Compare any two graphics cards:
Radeon HD 7850 vs Radeon HD 7870
IntroThe Radeon HD 7850 has a GPU clock speed of 860 MHz, and the 2048 MB of GDDR5 memory runs at 1200 MHz through a 256-bit bus. It also features 1024 Stream Processors, 64 TAUs, and 32 Raster Operation Units.
Compare all of that to the Radeon HD 7870, which comes with a clock speed of 1000 MHz and a GDDR5 memory frequency of 1200 MHz. It also makes use of a 256-bit memory bus, and makes use of a 28 nm design. It is made up of 1280 SPUs, 80 Texture Address Units, and 32 ROPs.
(No game benchmarks for this combination yet.)
Power Usage and Theoretical Benchmarks
Power Consumption (Max TDP)
Both cards have exactly the same memory bandwidth, so in theory they should perform the same. (explain)
Texel RateThe Radeon HD 7870 should be quite a bit (more or less 45%) more effective at texture filtering than the Radeon HD 7850. (explain)
Pixel RateIf running with a high screen resolution is important to you, then the Radeon HD 7870 is the winner, not by a very large margin though. (explain)
Please note that the above 'benchmarks' are all just theoretical - the results were calculated based on the card's specifications, and real-world performance may (and probably will) vary at least a bit.
Please note that the price comparisons are based on search keywords - sometimes it might show cards with very similar names that are not exactly the same as the one chosen in the comparison. We do try to filter out the wrong results as best we can, though.
Memory Bandwidth: Bandwidth is the max amount of information (in units of MB per second) that can be moved over the external memory interface within a second. It is calculated by multiplying the interface width by the speed of its memory. If it uses DDR memory, it must be multiplied by 2 again. If it uses DDR5, multiply by ANOTHER 2x. The higher the bandwidth is, the better the card will be in general. It especially helps with AA, HDR and high resolutions.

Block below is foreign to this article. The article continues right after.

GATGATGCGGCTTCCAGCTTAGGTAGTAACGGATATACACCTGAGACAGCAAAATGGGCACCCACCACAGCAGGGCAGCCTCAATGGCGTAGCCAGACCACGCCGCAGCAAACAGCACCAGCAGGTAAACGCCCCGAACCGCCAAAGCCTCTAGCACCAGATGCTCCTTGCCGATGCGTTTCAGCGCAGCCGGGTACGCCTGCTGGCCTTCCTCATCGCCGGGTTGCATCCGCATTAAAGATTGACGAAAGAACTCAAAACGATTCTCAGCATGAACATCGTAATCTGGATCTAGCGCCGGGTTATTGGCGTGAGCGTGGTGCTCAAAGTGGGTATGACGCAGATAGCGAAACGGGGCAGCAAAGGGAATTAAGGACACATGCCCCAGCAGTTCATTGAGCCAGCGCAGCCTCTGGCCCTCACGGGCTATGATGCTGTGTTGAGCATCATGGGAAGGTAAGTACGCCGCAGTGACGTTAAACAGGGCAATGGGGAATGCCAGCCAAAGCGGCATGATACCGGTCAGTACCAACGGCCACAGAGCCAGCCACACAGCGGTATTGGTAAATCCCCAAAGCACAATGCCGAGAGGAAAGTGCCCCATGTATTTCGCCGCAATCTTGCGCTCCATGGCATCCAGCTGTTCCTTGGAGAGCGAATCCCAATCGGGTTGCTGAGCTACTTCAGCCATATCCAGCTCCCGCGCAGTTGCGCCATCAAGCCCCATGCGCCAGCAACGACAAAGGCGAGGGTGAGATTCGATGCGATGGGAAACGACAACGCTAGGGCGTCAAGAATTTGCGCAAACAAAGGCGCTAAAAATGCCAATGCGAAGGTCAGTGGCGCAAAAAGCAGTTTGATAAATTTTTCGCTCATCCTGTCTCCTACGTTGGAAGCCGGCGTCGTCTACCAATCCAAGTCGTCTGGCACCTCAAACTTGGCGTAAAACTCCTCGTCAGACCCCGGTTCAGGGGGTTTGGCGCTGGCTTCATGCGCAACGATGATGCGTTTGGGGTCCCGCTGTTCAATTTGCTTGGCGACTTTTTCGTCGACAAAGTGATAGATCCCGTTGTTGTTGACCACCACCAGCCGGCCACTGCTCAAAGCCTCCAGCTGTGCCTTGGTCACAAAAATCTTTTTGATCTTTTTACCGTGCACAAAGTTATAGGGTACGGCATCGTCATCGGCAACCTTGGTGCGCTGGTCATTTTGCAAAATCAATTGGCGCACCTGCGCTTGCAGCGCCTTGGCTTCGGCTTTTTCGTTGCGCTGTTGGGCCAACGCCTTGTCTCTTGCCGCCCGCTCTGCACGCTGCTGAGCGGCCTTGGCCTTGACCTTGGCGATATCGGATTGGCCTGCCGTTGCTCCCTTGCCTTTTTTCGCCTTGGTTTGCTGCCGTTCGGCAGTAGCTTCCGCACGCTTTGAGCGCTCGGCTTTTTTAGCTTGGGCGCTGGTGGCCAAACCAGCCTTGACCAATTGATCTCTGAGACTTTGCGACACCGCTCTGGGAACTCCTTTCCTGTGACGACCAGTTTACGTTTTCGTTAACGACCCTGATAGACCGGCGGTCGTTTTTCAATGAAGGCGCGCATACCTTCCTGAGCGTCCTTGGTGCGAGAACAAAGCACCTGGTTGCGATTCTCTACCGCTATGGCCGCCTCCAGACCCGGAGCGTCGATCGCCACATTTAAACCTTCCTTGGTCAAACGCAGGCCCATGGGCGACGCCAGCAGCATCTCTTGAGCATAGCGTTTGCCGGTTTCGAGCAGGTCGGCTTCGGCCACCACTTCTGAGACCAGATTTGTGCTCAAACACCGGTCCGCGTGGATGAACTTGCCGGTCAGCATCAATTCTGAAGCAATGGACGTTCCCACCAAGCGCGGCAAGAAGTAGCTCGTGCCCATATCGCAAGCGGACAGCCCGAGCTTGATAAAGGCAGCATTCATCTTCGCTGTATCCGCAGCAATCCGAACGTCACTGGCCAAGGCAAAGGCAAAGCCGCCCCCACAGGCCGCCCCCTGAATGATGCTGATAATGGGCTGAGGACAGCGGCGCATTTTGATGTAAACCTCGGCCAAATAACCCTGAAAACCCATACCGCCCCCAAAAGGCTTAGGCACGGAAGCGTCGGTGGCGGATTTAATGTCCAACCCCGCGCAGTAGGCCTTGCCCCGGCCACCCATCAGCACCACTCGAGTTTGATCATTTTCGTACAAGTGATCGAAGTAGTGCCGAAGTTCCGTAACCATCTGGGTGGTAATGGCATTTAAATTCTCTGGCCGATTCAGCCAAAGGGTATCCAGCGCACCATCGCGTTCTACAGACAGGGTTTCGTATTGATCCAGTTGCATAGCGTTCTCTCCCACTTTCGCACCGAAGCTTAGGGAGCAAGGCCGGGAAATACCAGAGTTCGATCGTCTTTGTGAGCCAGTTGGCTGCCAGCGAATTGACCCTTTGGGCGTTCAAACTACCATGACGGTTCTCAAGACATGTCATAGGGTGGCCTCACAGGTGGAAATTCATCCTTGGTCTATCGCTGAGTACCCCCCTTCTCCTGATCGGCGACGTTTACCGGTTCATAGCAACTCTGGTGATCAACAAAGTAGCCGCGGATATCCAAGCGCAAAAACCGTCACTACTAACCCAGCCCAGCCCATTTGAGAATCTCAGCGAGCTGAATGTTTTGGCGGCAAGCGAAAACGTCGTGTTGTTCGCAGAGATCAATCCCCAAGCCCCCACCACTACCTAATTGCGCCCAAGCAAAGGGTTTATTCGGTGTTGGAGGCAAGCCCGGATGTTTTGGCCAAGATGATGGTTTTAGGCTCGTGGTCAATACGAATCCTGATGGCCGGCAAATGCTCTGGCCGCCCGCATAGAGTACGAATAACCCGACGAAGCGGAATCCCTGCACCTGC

Texel Rate: Texel rate is the maximum amount of texture map elements (texels) that are applied per second. This number is calculated by multiplying the total amount of texture units of the card by the core clock speed of the chip. The higher this number, the better the graphics card will be at texture filtering (anisotropic filtering - AF). It is measured in millions of texels per second.
Pixel Rate: Pixel rate is the maximum number of pixels the graphics card can possibly record to its local memory in one second - measured in millions of pixels per second. Pixel rate is worked out by multiplying the amount of Raster Operations Pipelines by the the core speed of the card. ROPs (Raster Operations Pipelines - also sometimes called Render Output Units) are responsible for filling the screen with pixels (the image). The actual pixel fill rate also depends on quite a few other factors, most notably the memory bandwidth - the lower the bandwidth is, the lower the ability to get to the max fill rate.